September 16, 2006
Google earthday 2013 logo is a great way to experience our planet earth!
The ambitious founders of Google, the popular search engine company, have set up a philanthropy, giving it seed money of about $1 billion and a mandate to tackle poverty, disease and global warming.
But unlike most charities, this one will be for-profit, allowing it to fund start-up companies, form partnerships with venture capitalists and even lobby Congress. It will also pay taxes.
One of its maiden projects reflects the philanthropy’s nontraditional approach. According to people briefed on the program, the organization, called Google.org, plans to develop an ultra-fuel-efficient plug-in hybrid car engine that runs on ethanol, electricity
The philanthropy is consulting with hybrid-engine scientists and automakers, and has arranged for the purchase of a small fleet of cars with plans to convert the engines so that their gas mileage exceeds 100 miles per gallon. The goal of the project is to
reduce dependence on oil while alleviating the effects of global warming.
Read the full article at
September 10, 2006
The Economist writes in a survey:
"This survey will argue that although the science remains uncertain, the chances of serious consequences are high enough to make it worth spending the (not exorbitant) sums needed to try to mitigate climate change. It will suggest that, even though America,
the world's biggest CO2 emitter, turned its back on the Kyoto protocol on global warming, the chances are that it will eventually take steps to control its emissions. And if America does, there is a reasonable prospect that the other big producers of CO2 will
do the same." ..........
........ Arctic sea ice, for instance, is melting unexpectedly fast, at 9% a decade. Glaciers are melting surprisingly swiftly. And a range of phenomena, such as hurricane activity, that were previously thought to be unconnected to climate change are now
increasingly linked to it.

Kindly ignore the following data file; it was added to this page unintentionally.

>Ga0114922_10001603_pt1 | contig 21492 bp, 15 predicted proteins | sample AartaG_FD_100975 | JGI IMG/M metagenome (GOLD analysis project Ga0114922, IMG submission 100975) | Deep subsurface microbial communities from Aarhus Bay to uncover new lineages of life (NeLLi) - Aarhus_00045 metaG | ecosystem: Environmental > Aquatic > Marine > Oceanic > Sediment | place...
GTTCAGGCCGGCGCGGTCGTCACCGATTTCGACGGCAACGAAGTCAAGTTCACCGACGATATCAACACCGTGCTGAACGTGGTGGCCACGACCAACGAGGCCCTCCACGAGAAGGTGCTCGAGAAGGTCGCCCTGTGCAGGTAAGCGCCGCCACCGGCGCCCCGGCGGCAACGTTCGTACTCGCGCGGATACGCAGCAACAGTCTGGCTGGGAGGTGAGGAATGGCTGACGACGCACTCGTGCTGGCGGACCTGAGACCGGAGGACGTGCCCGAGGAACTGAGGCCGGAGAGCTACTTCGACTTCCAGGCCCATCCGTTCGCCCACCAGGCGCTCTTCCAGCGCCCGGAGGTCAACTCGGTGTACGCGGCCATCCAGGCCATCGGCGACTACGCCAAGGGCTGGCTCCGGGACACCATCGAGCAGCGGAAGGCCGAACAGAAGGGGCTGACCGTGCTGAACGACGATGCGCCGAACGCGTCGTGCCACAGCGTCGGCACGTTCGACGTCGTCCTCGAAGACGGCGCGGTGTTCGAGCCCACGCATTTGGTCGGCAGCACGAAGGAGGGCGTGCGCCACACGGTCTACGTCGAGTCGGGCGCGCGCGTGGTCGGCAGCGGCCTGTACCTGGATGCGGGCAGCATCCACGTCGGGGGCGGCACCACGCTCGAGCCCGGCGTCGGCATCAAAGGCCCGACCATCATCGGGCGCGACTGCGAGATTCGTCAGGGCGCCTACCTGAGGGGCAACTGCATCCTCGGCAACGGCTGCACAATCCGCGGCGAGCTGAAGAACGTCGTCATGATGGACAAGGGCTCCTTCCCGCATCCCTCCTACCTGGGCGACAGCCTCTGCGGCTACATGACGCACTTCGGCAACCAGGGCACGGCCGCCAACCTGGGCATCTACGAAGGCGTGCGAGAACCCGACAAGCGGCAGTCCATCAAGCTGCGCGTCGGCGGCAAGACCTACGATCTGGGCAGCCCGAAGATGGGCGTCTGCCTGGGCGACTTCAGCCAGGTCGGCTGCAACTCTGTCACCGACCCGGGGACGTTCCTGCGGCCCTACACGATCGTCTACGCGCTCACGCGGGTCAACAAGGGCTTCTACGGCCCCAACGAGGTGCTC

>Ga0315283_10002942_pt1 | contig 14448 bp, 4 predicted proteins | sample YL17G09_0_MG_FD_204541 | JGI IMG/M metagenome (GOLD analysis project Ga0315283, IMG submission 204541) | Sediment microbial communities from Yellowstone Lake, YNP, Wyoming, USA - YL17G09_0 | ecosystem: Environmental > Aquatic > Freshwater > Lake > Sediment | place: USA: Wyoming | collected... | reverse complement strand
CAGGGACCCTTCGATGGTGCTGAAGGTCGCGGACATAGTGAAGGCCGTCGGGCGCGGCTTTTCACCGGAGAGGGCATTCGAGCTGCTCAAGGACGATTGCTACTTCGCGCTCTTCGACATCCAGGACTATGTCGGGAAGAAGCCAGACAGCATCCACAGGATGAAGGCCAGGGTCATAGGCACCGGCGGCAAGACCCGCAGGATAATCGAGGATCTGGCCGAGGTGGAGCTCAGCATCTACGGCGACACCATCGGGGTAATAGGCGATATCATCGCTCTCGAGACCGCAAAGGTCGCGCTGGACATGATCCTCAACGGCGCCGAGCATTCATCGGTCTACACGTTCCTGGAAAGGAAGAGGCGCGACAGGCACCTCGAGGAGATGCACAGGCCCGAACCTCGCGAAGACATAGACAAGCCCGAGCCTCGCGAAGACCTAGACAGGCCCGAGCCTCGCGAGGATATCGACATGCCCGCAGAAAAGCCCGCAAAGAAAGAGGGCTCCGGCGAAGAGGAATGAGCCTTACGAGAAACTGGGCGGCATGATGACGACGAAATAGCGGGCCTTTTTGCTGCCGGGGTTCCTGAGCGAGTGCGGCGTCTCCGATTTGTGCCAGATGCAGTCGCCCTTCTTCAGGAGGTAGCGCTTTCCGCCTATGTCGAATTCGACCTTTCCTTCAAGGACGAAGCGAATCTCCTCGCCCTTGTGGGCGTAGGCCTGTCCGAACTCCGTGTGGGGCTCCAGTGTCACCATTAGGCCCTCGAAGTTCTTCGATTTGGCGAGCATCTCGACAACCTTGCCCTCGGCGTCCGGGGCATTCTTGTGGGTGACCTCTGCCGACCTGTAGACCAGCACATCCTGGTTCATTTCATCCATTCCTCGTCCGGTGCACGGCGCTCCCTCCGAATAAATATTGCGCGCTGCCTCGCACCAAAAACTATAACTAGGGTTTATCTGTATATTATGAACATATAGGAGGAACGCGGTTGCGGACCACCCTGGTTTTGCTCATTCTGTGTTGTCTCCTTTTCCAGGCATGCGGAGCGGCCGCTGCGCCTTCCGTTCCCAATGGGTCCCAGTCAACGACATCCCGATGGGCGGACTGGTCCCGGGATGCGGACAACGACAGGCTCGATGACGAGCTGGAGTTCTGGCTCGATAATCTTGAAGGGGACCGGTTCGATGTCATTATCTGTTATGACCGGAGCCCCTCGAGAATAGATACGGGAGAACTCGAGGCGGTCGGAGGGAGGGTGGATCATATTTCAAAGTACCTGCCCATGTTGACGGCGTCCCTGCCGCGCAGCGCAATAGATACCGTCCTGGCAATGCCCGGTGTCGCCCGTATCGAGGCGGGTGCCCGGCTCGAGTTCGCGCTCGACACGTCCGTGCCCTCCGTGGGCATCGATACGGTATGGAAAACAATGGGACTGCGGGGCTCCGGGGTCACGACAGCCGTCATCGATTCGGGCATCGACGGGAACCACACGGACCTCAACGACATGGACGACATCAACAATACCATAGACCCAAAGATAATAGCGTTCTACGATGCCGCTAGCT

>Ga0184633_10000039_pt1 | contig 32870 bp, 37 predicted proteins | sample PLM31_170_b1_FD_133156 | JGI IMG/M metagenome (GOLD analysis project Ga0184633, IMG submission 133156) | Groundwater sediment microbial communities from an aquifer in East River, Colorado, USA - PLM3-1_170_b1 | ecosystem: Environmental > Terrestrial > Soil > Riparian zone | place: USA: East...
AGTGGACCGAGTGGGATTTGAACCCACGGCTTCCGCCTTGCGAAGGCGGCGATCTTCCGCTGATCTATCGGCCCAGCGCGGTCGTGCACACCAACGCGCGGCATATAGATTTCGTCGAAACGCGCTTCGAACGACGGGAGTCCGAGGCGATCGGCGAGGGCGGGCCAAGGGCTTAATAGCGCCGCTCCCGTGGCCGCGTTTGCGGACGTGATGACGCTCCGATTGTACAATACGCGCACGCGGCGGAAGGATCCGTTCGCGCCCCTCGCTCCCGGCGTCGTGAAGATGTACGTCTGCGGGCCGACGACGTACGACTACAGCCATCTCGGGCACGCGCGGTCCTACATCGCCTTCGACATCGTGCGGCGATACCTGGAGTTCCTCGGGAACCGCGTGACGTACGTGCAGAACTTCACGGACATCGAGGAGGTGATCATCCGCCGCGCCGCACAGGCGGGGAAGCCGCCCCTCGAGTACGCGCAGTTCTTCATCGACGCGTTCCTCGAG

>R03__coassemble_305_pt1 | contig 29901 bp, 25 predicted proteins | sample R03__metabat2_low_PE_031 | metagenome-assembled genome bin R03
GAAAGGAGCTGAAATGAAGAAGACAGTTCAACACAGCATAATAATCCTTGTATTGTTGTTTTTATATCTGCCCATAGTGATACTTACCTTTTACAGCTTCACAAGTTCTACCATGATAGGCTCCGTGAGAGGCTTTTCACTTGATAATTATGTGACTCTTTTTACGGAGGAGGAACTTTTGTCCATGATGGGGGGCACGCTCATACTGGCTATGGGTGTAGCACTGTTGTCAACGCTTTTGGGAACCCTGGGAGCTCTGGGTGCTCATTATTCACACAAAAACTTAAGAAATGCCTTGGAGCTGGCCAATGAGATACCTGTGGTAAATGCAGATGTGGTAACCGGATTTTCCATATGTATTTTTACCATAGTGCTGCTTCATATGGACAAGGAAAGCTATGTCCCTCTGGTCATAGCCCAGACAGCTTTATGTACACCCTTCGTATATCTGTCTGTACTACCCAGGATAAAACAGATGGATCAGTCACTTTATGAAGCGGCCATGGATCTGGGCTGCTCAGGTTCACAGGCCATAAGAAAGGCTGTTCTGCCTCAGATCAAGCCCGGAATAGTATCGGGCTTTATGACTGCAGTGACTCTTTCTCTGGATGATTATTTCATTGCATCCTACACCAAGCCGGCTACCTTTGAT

Read the full article at
September 05, 2006
Expedia.com®, became the first online travel agency to offer travelers the ability to purchase carbon offsets -- carbon dioxide reduction measures used to help cancel out the greenhouse gas emissions that lead to global warming.
Expedia® is offering the service through TerraPass, the leading
retailer of greenhouse gas reduction projects in the U.S.
"Expedia is dedicated to promoting responsible tourism, and we're
proud to extend environmentally conscious options to our travelers,"
said Steven McArthur, President, Expedia® North America Leisure
Travel Group. "We are committed to making a positive impact on
travel and tourism through industry advocacy, destination support
and the promotion of responsible tourism. Offering TerraPass carbon
offsets is just one way we invite our customers to join us in this
Airline travel currently accounts for about 13 percent of U.S.-
transportation-based emissions of carbon dioxide, the primary
greenhouse gas responsible for global warming. To help address this,
Expedia is partnering with TerraPass to make it simple for
environmentally conscious travelers to be carbon-balanced travelers
by purchasing a TerraPass from Expedia as part of their trip.
Expedia travelers can now pay a small fee to sponsor a measured,
verified reduction in greenhouse gas emissions directly proportional
to the emissions created by their plane flight. TerraPass funds
domestic clean energy projects, such as wind farms, innovative "cow
power" methane capture plants on American dairies, and the
retirement of carbon offsets on the Chicago Climate Exchange.
One year ago Expedia formed the World Heritage Alliance in partnership with the United Nations Foundation to support sustainable tourism to World Heritage sites.
Expedia.com travelers can choose from three levels of TerraPass to
purchase during the process of booking a flight or package, or as a
standalone component on Expedia's Activities page (
http://www.expedia.com/activities ). Prior to checkout, Expedia
customers will be offered a chance to purchase a TerraPass that
funds enough clean energy to balance out the CO2 emissions caused by
For example, a typical flight from New York to Los Angeles creates
about 2,000 lbs. per passenger of carbon dioxide (CO2), the
principal greenhouse gas. Pricing starts at $5.99 to offset about
1,000 lbs of CO2, the approximate amount per passenger emitted by a
2,200 mile round-trip flight. A TerraPass to cover cross-country and
international flights is $16.99 for up to 6,500 flight miles, and
$29.99 for up to 13,000 flight miles. Travelers who purchase a
TerraPass for cross-country or international flights will receive a
luggage tag that indicates their contribution to green travel.
Travelers who purchase a TerraPass for short-haul flights will
receive a decal.
Expedia is offering TerraPass to its customers at cost, so all
proceeds will go towards TerraPass' greenhouse gas reduction
efforts. For more
information, visit http://www.expedia.com/activities
July 07, 2006